An elaborate luncheon was served for an hour, until the multitude had been fed. The long procession then started, marching in couples, and the inspection of the great plant began. Every detail had been arranged. The path led from one building to the other, upstairs and downstairs, even through semi-darkened rooms - the line of march was said to have been two and a quarter miles long - and thirty of the forty-six buildings at the park were visited. At each turn, arrows pointed the way, and at least a hundred employes of the factory stood along the lines at intervals of a few feet to keep watch of the crowds and see that everything ran smoothly and to explain the points of interest to each group as it wound slowly in and out of the buildings. It was almost like a labyrinth; after the journey was started, there seemed no way to turn back. The lines wound in and out of the buildings, everyone eager to see things, and soon the astonishment at the magnitude of the plant was echoed on all sides. After walking for an hour - it seemed a day - one enthusiastic photographer from Iowa was heard to remark to his wife: "Are we still in New York State:'"

From Negative Made At Convention School By F. M. Somers.

From Negative Made At Convention School By F. M. Somers.

From Negative Made At Convention School By A. F. Bradley.

From Negative Made At Convention School By A. F. Bradley.

A Liberal Education

The inspection plans were so carefully arranged that any intelligent man - and most of them were photographers deeply interested in photographic matters - could not fail to gain more of an idea of the process of making photographic paper, moving picture films and the dozens of other products manufactured at the plant than he ever before had in all his life. It was a liberal education for the photographic fraternity. .Many of them said the visit to the Eastman factory was well worth coming to Rochester to see, even if there had been no convention here.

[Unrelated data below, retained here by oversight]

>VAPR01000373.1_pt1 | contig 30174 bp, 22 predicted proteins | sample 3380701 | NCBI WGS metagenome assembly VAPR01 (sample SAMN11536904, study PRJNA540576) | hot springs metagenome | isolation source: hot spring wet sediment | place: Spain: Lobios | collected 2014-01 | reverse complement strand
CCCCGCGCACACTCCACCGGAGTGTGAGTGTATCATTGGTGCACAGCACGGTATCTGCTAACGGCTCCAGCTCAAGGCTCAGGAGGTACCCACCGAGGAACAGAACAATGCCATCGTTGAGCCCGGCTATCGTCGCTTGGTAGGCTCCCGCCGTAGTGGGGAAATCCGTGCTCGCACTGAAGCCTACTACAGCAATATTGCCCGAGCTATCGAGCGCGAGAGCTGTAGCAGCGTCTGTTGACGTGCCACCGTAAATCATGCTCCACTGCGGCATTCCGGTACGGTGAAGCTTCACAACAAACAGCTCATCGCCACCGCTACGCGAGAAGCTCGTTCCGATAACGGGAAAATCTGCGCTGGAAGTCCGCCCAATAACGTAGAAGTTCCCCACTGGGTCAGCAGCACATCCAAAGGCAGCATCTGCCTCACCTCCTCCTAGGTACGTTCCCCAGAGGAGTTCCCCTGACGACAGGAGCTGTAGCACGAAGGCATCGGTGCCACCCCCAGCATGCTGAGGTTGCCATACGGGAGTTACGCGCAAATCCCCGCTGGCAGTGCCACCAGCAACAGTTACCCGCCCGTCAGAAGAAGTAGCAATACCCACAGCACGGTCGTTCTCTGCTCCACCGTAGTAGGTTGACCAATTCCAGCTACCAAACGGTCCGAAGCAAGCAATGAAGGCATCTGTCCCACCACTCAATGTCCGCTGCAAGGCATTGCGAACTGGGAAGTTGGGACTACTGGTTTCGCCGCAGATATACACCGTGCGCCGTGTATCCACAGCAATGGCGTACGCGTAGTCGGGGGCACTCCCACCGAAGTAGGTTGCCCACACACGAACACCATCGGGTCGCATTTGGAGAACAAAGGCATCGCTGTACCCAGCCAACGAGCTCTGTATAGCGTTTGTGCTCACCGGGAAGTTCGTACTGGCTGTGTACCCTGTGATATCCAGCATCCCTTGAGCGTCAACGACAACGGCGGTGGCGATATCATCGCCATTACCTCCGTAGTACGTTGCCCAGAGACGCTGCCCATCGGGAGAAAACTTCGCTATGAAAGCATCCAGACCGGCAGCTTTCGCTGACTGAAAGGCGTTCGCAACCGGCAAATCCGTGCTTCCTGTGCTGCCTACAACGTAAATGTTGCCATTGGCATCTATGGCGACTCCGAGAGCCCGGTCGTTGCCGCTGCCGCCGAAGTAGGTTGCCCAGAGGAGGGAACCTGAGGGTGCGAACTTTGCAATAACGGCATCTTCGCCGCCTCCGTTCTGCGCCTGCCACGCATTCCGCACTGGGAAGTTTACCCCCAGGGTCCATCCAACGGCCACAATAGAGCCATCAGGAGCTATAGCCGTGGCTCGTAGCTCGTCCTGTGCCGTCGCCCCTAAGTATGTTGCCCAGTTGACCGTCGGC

This extract from the souvenir book which was distributed to all the visitors conveys some idea of the impression that was gained by the visitors:

Thinking In Big Figures

"We are accustomed in this country to stupendous figures, and when they are applied to the output of a steel mill or the tonnage of a railroad, we think not so much of it, because the products themselves are large. But a moving picture negative is such a tiny thing, a post card is so small, an 8 x 10 plate is so insignificant as compared with a steel rail, and a camera is so unpretentious alongside of a locomotive or an automobile, that we do not look for mechanically big things in a photographic factory. In photography we think in grains and ounces and square inches - yet so great is the consumption of the various products that to complete the Eastman works we must think in acres and tons. In Kodak Park, 23 acres of floor space is given up to the manufacture of sensitized photographic goods; the new plate building now under construction will bring the total up to more than 28 acres, while our other Rochester factories with combined floor space devoted exclusively to the photographic business, brings the total up to 37 acres in Rochester alone - and there is still more under construction.

Some Eastman Statistics

"There are nearly 4,000 Rochester employes, and the capacity of our boilers is 6,700 horse power. The refrigerating machines at Kodak Park have a cooling power equal to the melting of 1,920 tons of ice daily. The works there are operated by 743 motors, varying in power from 1/12 to 75 horse power, and these, with 7000 incandescent lights, are furnished current by five engine-driven electric generators, with a capacity 1,800 kilowatts or 3,000 horse power. In the Kodak Park grounds, consisting of 43 acres, are two and a third miles of water mains, one and a third miles of brick pavement and three-quarters of a mile of railroad trackage."